Lens Scratch Test, Canon

2009/5/16 (Saturday) | Filed under: How To/Tech
flower

70mm, f5, 1/250, ISO 200, with post-it stuck to lens

I have been reading some interesting stuff lately about how today’s lenses with modern materials are harder and tougher than the ones made 10 or 20 years ago. One article about lens scratches actually challenged the reader to stick a small corner of a post-it note to the lens and observe the effect it has on your photos. Challenge accepted.

Here is my lens (Canon 24-70mm f2.8). I don’t use UV filters to “protect” the lens except in extreme situations. Who wants to buy a big expensive lens and stick a basically clear filter over the front of it anyway? UV filters won’t enhance your image accept in extreme cases such as high elevations on very clear days where excessive UV light is present. Your image sensor already has a built-in UV filter for normal situations. I am not too worried about the adhesive of a post-it which is not that strong and will surely come off easily with some lens cleaner and a swab. It was time to clean my lens anyway and the post-it will only be on there for 15 minutes or less.

Keep in mind this post-it is BIG. If you had a scratch this size on your lens you’d be freaking out right?? Plus a scratch on glass is presumably translucent, not totally blocking light like a post-it.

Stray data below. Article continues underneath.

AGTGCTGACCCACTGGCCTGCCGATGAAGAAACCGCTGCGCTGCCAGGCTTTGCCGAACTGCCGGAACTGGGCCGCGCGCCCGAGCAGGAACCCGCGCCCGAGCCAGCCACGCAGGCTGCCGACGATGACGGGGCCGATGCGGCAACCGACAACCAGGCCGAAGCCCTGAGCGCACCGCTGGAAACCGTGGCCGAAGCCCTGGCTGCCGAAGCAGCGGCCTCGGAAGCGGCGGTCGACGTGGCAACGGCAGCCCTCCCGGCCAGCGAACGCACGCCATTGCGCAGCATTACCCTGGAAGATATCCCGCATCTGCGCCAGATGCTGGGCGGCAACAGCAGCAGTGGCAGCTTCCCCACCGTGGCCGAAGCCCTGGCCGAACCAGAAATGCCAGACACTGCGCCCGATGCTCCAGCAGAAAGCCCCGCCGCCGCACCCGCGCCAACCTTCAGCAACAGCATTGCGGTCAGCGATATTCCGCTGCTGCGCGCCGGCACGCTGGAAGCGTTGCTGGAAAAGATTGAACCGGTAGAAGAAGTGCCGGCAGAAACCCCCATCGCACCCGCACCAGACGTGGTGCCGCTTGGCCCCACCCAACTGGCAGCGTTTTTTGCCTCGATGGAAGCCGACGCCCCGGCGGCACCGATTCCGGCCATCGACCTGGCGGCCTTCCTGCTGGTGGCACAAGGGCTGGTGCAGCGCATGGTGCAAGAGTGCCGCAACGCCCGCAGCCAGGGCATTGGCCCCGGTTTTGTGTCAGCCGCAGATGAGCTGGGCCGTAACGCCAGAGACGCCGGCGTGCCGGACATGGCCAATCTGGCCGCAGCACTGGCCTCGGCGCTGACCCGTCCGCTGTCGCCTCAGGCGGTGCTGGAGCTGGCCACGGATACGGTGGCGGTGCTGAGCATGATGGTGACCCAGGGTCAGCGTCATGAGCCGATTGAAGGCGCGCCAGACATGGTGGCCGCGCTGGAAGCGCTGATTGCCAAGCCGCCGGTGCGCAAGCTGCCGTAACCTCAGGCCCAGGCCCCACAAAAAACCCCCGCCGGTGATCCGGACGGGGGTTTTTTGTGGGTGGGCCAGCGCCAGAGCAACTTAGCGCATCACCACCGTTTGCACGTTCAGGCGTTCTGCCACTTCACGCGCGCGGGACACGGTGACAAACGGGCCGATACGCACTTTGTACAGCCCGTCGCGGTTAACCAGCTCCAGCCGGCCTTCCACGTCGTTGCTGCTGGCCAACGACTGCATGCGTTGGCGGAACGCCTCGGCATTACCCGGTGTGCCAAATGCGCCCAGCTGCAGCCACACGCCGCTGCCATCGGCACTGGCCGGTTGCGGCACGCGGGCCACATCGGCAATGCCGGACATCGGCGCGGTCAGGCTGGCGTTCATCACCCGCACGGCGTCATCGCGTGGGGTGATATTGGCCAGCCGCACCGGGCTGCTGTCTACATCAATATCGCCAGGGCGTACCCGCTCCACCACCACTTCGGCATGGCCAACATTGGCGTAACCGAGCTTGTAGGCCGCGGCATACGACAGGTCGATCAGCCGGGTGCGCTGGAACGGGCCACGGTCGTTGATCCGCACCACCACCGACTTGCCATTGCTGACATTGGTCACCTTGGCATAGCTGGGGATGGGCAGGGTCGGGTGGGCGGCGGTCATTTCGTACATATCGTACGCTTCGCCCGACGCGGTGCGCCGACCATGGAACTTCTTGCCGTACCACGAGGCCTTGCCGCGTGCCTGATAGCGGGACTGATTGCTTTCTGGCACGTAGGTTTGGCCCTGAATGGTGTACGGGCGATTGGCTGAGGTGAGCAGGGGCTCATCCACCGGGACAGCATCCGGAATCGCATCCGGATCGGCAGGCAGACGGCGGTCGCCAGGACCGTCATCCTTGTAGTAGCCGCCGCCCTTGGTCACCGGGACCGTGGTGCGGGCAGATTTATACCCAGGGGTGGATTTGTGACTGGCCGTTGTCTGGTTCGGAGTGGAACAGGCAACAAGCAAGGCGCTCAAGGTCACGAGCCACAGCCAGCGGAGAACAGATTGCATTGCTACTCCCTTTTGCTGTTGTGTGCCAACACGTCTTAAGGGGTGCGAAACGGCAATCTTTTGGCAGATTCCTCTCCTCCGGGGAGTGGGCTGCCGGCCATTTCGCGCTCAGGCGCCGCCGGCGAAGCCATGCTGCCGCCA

canon

Simulating a big lens scratch.

The flower shot at the top was made with the big ‘ol post-it stuck to the lens. Same with the bunny below.

Trying to take an everday scratch test picture - Everyone likes bunnies right?

Trying to get the scratch to show up.

57mm, f7.1 @ 1/500, with post-it stuck to lens

57mm, f7.1 @ 1/500, with post-it stuck to lens

The bunny was shot at 70mm, f8. Now, here is where I get into trouble. I had to really work hard to get this one below—

ugly

f11, 24mm, 1/400 - finally we can see the post-it!

Had I put my camera in automatic mode and shot normal “every day” stuff, it may have taken me 1000 photos to get the “scratch” to show up.

I shot a bunch more with the post-it. The “scratch” was evident only beyond an aperture f11, and only at the shorter focal lengths like 24mm (zoomed out, as opposed to zoomed in). Shooting at 24mm. At 57mm, f7.1, for example, I could not detect the slightest hint of the post-it even when viewing my file at 100% magnification in Photoshop. I experienced the same result at 24mm, f2.8 (zoomed out and wide open).

One side note: You’llĀ  notice some blotches in the top right of the frame in the sky. Those are caused by dust on the image sensor. Honestly, I seldom clean my sensor because it is hard to get these to show up in most every day situations as well. Dust shows up when shooting very small apertures like f11 and beyond, and its easy to fix in Photoshop. It is easier than cleaning a sensor in my view.